Opening the electronic wallet

The advent of more widespread 3G service will deliver more payment options to smartphone users

The progress of third-generation (3G) mobile communication technology and the development of smart devices are promoting the portability of traditional digital payments and e-commerce.

For mobile players, achieving a secure, flexible and reliable payment system is gaining importance.

Local mobile operators are devising innovative payment services to capitalise on the growing opportunity stemming from commercial 3G service on the 2100-megahertz spectrum.

The goal is to make users view the mobile phone as an electronic wallet.

The research firm IDC (Thailand) says 3G users in Thailand will account for 20% of an overall 85 million mobile subscribers this year, surging to 42% by 2017. The country has 14 million smartphone users.

True Money Co, a unit of True Corporation, says its mobile money service is expected to grow by at least 15% this year, thanks to the availability of 3G service and a base of nearly 18 million mobile internet users.

Punnamas Vichitkulwongsa, managing director of True Money, says his company is aiming at 37 million "under-banked" households to use its mobile money service.

Mobile payment service fees in Thailand were worth 9.1 billion baht last year _ 5 billion from mobile airtime refills and digital content, 3.5 billion from bill payments and 600 million from online shopping.

Mr Punnamas says True is spending 100 million baht this year on research and development, mainly for mobile transaction applications.

True Money's e-Wallet app lets users top up mobile calling credit and make digital bill payments and financial transactions. Customers must have an e-Wallet account with True or a bank account in partnership with True.

"We let users conveniently scan and pay bills with their mobile phones, with support for over 80 mobile bill payment services," said Mr Punnamas.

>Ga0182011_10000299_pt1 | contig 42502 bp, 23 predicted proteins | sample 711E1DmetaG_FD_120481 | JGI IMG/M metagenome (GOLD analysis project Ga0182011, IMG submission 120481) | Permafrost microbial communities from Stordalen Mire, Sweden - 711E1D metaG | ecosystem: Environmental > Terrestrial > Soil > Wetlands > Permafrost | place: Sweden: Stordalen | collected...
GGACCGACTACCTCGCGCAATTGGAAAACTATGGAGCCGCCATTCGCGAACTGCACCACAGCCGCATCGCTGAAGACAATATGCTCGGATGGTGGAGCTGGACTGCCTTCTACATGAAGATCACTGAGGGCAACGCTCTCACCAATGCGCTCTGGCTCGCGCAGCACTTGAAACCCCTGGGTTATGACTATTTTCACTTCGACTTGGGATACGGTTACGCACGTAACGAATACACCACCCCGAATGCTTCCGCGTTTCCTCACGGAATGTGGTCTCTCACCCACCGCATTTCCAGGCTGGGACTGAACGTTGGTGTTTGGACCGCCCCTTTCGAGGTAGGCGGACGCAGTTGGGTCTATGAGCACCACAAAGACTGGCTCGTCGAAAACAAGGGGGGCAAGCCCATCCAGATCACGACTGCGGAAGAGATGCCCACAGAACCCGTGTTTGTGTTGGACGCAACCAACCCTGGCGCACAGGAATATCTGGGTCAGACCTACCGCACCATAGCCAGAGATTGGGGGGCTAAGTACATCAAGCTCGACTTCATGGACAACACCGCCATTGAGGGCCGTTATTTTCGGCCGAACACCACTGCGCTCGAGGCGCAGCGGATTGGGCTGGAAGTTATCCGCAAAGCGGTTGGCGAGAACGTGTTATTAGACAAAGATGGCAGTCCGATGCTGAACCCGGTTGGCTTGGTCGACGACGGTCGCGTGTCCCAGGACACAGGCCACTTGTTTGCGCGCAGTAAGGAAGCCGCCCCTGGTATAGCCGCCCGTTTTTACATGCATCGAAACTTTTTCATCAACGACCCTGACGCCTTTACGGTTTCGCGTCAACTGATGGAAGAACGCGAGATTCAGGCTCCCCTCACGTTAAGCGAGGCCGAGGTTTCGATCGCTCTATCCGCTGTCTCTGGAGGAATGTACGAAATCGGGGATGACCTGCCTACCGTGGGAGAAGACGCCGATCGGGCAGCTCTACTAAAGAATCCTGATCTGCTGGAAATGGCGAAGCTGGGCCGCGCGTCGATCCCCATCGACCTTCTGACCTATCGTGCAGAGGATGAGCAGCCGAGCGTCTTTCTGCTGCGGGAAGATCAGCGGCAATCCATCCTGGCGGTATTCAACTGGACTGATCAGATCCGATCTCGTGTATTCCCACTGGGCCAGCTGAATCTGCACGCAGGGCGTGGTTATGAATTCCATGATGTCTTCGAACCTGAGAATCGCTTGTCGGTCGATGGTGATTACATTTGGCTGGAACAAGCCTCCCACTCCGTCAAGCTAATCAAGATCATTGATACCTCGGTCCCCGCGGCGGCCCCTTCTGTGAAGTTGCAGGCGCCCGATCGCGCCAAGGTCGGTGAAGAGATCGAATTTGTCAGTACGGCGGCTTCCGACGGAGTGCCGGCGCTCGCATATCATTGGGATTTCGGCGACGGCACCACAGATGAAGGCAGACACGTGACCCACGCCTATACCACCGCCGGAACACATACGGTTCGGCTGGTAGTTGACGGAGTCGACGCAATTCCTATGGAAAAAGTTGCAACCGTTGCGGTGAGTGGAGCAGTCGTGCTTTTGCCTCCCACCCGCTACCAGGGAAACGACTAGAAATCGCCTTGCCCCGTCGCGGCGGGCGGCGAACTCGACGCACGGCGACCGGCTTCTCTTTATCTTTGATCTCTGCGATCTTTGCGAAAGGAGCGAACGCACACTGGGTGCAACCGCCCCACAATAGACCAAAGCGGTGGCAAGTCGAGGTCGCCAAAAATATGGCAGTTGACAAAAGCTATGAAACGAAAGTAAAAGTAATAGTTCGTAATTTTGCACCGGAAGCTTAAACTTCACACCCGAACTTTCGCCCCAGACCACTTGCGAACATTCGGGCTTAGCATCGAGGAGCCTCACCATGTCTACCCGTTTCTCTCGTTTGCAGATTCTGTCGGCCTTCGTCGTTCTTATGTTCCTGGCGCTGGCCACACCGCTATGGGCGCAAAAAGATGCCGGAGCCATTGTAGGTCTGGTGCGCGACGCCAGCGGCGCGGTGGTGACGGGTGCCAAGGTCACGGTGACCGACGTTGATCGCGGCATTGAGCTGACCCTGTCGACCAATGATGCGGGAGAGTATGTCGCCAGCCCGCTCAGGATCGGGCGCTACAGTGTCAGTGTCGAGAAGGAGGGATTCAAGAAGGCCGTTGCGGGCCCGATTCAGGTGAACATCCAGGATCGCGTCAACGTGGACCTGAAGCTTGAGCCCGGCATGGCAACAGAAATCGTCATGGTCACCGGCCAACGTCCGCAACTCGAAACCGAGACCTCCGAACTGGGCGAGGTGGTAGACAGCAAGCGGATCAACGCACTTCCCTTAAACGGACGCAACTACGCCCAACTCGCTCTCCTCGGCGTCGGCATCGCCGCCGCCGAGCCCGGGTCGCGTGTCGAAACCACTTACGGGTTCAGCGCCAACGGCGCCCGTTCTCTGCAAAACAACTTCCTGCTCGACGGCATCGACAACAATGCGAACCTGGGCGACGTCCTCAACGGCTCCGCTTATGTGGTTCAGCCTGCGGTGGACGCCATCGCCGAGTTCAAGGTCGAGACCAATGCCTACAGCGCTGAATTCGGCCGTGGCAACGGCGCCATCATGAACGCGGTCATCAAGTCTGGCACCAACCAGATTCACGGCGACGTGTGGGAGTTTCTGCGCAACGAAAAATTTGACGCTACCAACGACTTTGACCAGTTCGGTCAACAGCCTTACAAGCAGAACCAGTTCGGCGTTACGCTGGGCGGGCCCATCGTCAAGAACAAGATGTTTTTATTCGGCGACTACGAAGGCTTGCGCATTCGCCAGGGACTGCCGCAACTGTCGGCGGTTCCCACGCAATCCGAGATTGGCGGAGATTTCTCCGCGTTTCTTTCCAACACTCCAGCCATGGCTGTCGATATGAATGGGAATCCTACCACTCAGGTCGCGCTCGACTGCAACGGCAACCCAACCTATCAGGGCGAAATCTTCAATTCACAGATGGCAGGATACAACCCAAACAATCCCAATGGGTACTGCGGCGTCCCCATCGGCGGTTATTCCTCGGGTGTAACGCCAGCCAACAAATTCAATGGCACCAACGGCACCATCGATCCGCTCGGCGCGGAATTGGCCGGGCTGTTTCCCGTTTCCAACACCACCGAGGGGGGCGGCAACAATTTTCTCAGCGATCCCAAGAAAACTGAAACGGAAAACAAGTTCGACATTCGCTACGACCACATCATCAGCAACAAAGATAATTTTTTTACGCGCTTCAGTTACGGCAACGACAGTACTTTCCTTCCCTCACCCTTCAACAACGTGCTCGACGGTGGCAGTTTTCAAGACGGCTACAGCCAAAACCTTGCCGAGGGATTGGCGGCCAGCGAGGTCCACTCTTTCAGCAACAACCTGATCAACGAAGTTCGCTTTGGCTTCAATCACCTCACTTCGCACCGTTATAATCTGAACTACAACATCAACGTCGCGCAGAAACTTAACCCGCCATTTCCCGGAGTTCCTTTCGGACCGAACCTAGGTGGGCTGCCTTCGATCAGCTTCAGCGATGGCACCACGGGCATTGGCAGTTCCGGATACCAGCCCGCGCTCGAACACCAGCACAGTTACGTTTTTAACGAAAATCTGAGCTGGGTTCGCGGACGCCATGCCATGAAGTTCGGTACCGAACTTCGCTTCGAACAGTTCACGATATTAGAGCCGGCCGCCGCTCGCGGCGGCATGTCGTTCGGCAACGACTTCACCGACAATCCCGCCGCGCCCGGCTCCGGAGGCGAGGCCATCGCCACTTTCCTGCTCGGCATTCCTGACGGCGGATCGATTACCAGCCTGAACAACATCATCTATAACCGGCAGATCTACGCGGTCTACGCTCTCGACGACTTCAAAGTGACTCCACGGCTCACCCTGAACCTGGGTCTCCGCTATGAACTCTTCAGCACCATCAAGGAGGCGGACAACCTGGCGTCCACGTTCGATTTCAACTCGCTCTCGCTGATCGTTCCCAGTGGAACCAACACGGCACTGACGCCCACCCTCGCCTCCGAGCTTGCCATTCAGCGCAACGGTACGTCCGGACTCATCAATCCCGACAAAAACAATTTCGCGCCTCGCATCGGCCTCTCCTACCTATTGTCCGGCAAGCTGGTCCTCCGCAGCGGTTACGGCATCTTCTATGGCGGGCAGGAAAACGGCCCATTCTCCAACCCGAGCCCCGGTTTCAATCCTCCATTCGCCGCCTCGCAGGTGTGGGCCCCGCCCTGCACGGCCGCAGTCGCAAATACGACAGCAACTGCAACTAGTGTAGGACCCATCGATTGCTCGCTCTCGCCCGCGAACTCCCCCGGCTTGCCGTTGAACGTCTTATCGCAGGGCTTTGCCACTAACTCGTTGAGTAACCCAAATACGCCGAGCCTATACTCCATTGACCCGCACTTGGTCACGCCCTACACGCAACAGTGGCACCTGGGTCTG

True Money anticipates 300,000 downloads of the e-Wallet app this year, with revenue rising by 15% to 1.9 billion baht.

Supreecha Limpikanjanakowit, the managing director of Advanced mPay, the payment unit of Advanced Info Service, says cheaper smartphones and improved high-speed wireless broadband have spurred wider adoption of mobile payments.

Advanced mPay is adding two new flagship services _ mass transit payments and a mobile wallet for shopping _ to increase transaction revenue.

Mobile airtime top-ups now account for 40% of total service revenue, with bill payments and online gaming making up 25% each and 10% coming from mobile shopping.

Advanced mPay will join with MasterCard next month to roll out the mPay debit card service, letting customers make purchases via MasterCard.

Since mPay began seven years ago, it has amassed about 700 merchant partners.

"Partnering with MasterCard will lift the number of outlets in the merchant payment gateway to several thousand in Thailand and 4 million globally," said Mr Supreecha.

He blames the restriction of mobile payments to the local currency for impeding the progress of mobile payment service in Thailand.